By Peter Nordlander
Laboratory for Nanophotonics, Department of Physics and Astronomy, Rice University, Houston, USA
Plasmons can serve as efficient generators of hot electrons and holes that can be exploited in light harvesting applications. The physical mechanism for plasmon-induced hot carrier generation is plasmon decay. Plasmons can decay either radiatively or non-radiatively with a branching ratio that can be controlled by tuning the radiance of the plasmon mode. Non-radiative plasmon decay is a quantum mechanical process in which one plasmon quantum is transferred to the conduction electrons of the nanostructure by creating an electron-hole pair, i.e., excitation of an electron below the Fermi level of the metal into a state above the Fermi level but below the vacuum level. I will discuss the time-dependent relaxation of plasmon-induced hot carriers including electron-electron scattering, fluorescence, and electron-phonon coupling. I will also discuss recent applications of plasmon-induced hot carrier generation such as photocatalysis, and how photocatalytic efficiencies can be enhanced, quantified, and optimized by placing catalytic reactors in the nearfield of a plasmonic antenna in Antenna/Reactor geometries.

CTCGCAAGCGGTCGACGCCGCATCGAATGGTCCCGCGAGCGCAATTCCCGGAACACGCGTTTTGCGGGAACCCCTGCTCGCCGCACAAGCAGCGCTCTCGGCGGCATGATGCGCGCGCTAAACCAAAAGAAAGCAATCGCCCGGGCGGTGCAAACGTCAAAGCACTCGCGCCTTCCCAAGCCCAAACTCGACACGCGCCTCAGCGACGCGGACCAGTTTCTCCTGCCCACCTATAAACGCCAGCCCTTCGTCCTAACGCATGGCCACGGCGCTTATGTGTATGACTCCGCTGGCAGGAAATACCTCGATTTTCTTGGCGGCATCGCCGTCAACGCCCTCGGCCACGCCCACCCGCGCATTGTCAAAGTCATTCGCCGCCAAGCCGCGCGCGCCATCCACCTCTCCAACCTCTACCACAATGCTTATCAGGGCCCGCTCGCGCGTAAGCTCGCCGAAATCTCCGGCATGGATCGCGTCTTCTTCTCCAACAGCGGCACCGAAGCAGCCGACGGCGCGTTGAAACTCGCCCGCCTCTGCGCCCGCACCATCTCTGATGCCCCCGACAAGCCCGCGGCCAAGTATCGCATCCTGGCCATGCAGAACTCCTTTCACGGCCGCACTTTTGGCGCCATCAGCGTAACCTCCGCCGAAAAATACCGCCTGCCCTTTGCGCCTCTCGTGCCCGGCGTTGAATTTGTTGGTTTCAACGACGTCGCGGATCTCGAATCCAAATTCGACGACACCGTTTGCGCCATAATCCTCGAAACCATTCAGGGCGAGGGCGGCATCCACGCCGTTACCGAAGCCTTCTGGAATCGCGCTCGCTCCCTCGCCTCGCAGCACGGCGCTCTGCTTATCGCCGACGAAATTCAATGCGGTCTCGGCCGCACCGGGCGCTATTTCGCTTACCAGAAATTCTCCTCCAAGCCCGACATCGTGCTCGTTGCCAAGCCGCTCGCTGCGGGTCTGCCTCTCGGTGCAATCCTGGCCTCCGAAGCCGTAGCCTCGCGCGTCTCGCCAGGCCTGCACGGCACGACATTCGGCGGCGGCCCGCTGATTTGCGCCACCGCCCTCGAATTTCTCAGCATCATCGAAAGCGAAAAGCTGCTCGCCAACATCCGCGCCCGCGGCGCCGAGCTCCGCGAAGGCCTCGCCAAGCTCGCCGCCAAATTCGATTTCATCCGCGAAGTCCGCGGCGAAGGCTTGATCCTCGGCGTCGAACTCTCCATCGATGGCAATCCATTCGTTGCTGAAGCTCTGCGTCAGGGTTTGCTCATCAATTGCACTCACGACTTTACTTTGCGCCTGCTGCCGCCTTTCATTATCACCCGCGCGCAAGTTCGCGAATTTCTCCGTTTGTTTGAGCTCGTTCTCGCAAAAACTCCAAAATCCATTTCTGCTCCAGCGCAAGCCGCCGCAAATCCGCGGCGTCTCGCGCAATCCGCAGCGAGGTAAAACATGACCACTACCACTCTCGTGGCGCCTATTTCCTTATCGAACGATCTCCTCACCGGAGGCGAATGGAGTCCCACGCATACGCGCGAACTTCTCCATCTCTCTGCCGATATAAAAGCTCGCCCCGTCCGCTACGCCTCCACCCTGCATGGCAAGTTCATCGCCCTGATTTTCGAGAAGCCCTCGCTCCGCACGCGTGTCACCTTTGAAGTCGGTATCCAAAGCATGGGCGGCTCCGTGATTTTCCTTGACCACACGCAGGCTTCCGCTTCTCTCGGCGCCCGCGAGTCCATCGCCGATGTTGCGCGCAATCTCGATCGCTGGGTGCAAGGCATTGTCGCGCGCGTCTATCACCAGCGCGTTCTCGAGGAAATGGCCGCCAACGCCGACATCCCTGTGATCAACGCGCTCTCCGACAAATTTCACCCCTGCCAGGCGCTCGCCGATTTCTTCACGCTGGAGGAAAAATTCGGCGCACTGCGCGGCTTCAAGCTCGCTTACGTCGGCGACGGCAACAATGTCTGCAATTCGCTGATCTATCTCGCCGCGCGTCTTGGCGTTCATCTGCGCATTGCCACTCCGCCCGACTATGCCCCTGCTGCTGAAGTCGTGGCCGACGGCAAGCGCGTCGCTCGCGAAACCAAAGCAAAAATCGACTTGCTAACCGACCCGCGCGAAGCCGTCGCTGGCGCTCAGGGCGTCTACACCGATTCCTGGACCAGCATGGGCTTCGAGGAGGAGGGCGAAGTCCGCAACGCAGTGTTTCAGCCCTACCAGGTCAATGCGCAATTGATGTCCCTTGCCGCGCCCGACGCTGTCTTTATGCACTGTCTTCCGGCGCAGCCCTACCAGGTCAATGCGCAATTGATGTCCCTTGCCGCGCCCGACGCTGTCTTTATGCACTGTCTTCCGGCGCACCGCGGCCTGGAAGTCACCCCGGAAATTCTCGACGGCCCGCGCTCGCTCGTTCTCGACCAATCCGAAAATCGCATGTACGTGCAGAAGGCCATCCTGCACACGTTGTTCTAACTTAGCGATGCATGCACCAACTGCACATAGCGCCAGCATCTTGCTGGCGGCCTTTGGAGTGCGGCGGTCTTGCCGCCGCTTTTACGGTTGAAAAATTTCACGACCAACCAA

NOTICE: This is a double lecture together with Naomi J. Halas
There will be a reception right after this double lecture